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Body, Mind -- And More
As a gynecologist and a clinical psychologist who see female clients on a daily basis, we realize that many women want and expect more for themselves sexually. We opened our Sexual Wellness Center in 1999 to respond to women's concerns about a variety of sexual issues, including low libido.
What do we mean by sexual wellness? We interpret it as a holistic concept, with four primary dimensions. Physical, emotional, intellectual, and spiritual. All four must be present and in balance for a person to feel "well" sexually.
We believe that applying this holistic approach is essential to fully and accurately evaluating women who are having problems with their libidos. When a patient tells us that her interest in sex is waning, our first step is to explore the following:
--Her physical health, including underlying medical problems, hormone levels, medications, and lifestyle factors such as nutrition and exercise
--Her emotional well-being -- whether she is depressed, stressed, or anxious, and whether she is satisfied with her life, her marriage, and herself
--Her intellectual fulfillment, both in her private life and in the life she shares with her partner and family
--Her spiritual beliefs and needs, and their impact on her sexuality
By identifying and treating problems in each of these core areas, we help make sex more gratifying for each woman. Oncethis is achieved, sexual desire often takes care of itself.
The majority of our patients come to us because of low libido. Many of them have attempted to get help elsewhere but saw no significant improvement in their sex drives. We suspect that most conventional treatments fail because their focus is exclusively physical (adjusting a woman's hormone levels, for example) or psychological (examiningg a woman's sexual history or current emotional state). They don't take into account the interplay of these and other factors that collectively shape a woman's sexual desire.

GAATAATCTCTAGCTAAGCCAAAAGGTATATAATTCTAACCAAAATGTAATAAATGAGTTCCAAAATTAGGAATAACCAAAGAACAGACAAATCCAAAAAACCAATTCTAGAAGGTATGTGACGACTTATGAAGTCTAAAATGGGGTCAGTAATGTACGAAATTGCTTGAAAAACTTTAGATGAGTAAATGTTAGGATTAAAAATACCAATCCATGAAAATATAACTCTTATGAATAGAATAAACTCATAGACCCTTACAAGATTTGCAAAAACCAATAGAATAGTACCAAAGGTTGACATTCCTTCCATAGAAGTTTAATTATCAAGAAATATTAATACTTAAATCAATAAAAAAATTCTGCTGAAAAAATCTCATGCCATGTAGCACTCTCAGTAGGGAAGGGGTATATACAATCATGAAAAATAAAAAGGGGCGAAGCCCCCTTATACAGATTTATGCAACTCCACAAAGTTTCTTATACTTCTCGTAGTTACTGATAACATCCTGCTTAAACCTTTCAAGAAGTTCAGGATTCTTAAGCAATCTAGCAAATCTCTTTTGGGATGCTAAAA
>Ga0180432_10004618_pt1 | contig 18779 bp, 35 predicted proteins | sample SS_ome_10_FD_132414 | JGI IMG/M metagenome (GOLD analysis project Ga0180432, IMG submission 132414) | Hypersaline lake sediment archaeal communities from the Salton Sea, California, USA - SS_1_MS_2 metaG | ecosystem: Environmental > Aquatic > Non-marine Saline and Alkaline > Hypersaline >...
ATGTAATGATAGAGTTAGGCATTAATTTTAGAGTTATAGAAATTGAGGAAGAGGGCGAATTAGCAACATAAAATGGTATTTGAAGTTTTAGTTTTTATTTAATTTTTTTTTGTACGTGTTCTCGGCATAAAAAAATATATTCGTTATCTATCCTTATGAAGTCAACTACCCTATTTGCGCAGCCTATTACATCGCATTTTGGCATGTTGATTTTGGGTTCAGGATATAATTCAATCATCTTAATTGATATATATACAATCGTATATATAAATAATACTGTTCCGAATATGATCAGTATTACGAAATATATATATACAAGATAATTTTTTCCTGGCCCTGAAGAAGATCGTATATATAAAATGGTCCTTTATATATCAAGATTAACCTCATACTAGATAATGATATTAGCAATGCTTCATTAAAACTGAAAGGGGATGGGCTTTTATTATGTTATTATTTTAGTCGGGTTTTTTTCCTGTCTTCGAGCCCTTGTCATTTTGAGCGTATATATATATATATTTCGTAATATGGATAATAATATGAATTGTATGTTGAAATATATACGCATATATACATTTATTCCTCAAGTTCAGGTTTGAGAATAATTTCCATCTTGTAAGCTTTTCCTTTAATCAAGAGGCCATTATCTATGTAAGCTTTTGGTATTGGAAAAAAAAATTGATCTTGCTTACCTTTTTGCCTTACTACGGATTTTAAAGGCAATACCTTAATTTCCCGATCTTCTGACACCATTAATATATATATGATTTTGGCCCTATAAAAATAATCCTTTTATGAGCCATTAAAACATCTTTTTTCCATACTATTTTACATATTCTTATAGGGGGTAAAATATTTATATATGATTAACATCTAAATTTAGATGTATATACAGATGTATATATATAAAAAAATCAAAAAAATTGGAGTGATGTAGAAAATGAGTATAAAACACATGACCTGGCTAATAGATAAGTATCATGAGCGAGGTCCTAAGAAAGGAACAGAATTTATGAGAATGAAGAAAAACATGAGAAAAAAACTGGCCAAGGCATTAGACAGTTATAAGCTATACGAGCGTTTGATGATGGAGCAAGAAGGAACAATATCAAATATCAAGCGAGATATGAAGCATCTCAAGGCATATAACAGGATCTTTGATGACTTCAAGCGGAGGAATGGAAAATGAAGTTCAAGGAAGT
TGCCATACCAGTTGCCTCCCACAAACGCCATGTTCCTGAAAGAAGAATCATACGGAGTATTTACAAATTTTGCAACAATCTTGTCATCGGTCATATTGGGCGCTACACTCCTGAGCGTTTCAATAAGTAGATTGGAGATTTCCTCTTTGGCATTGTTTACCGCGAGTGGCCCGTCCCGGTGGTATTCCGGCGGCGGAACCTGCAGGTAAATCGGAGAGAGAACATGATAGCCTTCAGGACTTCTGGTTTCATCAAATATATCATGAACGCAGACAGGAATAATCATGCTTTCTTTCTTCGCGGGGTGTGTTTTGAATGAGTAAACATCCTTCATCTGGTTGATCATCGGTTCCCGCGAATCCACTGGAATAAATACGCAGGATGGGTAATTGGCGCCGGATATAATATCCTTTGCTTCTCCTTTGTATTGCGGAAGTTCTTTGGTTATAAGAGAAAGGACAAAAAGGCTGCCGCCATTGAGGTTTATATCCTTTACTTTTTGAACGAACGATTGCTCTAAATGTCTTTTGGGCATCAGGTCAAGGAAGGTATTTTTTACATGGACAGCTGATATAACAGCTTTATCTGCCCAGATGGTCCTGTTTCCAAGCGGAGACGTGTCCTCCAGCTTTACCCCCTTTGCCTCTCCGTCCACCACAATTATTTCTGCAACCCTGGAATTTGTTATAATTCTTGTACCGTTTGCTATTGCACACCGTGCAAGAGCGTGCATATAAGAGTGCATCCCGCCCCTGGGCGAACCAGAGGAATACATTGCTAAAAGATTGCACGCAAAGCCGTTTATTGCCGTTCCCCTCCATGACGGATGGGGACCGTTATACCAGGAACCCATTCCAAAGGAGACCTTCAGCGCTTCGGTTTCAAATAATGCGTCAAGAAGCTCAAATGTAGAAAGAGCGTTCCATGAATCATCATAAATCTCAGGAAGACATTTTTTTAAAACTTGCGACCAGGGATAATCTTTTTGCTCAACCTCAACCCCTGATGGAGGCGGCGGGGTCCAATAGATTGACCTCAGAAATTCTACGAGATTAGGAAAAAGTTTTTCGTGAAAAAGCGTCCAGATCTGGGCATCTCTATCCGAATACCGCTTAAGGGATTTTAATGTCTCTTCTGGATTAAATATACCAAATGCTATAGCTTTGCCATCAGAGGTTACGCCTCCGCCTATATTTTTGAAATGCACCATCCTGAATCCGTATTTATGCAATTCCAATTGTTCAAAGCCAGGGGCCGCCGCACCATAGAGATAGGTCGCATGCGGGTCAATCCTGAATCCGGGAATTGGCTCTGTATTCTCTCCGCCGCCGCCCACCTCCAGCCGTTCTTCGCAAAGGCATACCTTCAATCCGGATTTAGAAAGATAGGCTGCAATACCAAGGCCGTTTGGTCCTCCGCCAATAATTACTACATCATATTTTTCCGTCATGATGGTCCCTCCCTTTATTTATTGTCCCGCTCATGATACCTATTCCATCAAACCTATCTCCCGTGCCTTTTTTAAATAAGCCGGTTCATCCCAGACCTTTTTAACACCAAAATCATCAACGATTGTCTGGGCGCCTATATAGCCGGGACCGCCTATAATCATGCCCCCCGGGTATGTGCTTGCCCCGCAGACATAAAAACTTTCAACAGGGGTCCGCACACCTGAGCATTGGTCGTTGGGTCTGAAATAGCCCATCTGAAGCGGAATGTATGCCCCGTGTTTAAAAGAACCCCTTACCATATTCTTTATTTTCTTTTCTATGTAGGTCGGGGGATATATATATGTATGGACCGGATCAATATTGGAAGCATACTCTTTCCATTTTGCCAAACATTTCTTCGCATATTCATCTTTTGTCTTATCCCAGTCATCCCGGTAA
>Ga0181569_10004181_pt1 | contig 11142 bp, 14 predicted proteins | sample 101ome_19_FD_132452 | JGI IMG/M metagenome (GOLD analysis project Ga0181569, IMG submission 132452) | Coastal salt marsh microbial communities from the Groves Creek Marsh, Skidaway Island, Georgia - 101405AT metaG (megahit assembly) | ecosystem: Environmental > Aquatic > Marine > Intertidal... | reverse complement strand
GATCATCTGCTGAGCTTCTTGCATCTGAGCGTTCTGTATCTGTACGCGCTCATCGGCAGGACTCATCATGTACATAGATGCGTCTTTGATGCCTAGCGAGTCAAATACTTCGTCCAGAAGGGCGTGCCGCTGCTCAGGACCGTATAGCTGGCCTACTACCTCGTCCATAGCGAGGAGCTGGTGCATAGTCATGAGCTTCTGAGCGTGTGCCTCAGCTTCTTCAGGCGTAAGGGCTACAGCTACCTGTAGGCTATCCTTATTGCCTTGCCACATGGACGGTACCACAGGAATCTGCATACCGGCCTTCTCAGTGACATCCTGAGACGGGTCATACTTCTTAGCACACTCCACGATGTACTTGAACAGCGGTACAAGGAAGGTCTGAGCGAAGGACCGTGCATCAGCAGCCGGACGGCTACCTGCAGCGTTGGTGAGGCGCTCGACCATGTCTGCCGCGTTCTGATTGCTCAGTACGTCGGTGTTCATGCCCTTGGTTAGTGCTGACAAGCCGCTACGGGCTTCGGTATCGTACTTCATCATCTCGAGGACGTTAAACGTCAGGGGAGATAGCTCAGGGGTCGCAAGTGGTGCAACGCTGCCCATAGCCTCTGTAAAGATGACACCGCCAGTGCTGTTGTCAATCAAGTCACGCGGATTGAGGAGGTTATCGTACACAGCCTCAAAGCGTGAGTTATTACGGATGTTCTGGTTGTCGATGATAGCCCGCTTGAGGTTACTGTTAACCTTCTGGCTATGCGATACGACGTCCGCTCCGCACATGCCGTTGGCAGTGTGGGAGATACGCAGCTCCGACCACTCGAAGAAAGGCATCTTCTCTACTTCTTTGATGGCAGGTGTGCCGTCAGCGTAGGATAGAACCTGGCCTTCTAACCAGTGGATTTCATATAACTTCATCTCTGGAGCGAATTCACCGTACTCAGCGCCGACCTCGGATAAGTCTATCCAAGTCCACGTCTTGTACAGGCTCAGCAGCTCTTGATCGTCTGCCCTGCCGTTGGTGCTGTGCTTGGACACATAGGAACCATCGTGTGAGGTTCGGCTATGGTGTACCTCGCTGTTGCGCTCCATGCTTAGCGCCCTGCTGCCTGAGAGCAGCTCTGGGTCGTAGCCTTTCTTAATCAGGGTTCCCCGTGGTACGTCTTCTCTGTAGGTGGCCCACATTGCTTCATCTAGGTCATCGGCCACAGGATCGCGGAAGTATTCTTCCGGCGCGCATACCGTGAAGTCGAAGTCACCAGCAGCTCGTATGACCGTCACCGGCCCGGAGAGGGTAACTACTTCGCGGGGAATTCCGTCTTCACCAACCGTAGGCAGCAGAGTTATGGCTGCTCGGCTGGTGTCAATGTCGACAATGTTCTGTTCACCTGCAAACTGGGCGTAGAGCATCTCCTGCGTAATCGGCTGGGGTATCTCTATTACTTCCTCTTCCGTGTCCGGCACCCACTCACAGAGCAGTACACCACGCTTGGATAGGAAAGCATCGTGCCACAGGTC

From our clinical experience, we've come to understand libido as a function of all that defines a woman -- including her body, her relationships, and her lifestyle. This is why so many cases of low libido have such complex, and surprising, causes. The good news is that most of these causes are completely treatable.
It Isn't Just "Sparks"
More often than not, the women who come to our Sexual Wellness Center are longing, for what might best be described as spontaneous desire. That is, they want to find themselves suddenly and without reason experiencing the sort of intense sensations that indicate they want to have sex. These sensations may take many forms -- warmth or tingling in the genitals, frequent positive thoughts about sex, or perhaps some undefined physical or emotional need.
Unfortunately, spontaneous desire is a misnomer. What our clients remember as spontaneous was anything but. Rather, their feelings of desire locked in with some sort of stimulus -- perhaps an attractive man walking by, a romantic scene in a movie, hot water cascading down their bodies as they showered, or a partner's loving caress. Whatever it was, they were receptive to it at that moment, and they responded by wanting to make love. For most women in mature relationships, this is the nature of desire: Rather than occurring spontaneously, it is a reaction to a stimulus.
Sometimes our clients find this reality disappointing. They would rather experience sexual desire as effortless and dependable, like hunger. In fact, it can be effortless -- if they allow themselves to be open to sexual stimuli, which are all around them.
For most of our clients, the goal of treatment is not to experience spontaneous desire. Rather, it is to relearn how to be open and responsive to a sexual stimulus -- that is, their partners -- long enough for their desire to build. Admittedly, this takes commitment and effort. For a multitude of reasons, which we explore in the following pages, women sometimes shut down sexually. They must work to want sex again.
Reprinted from: Reclaiming Desire: 4 Keys to Finding Your Lost Libido by Andrew Goldstein, M.D., and Marianne Brandon, Ph.D. © 2004 by Andrew Goldstein, M.D., and Marianne Brandon, Ph.D. Permission granted by Rodale, Inc., Emmaus, PA 18098. Available wherever books are sold.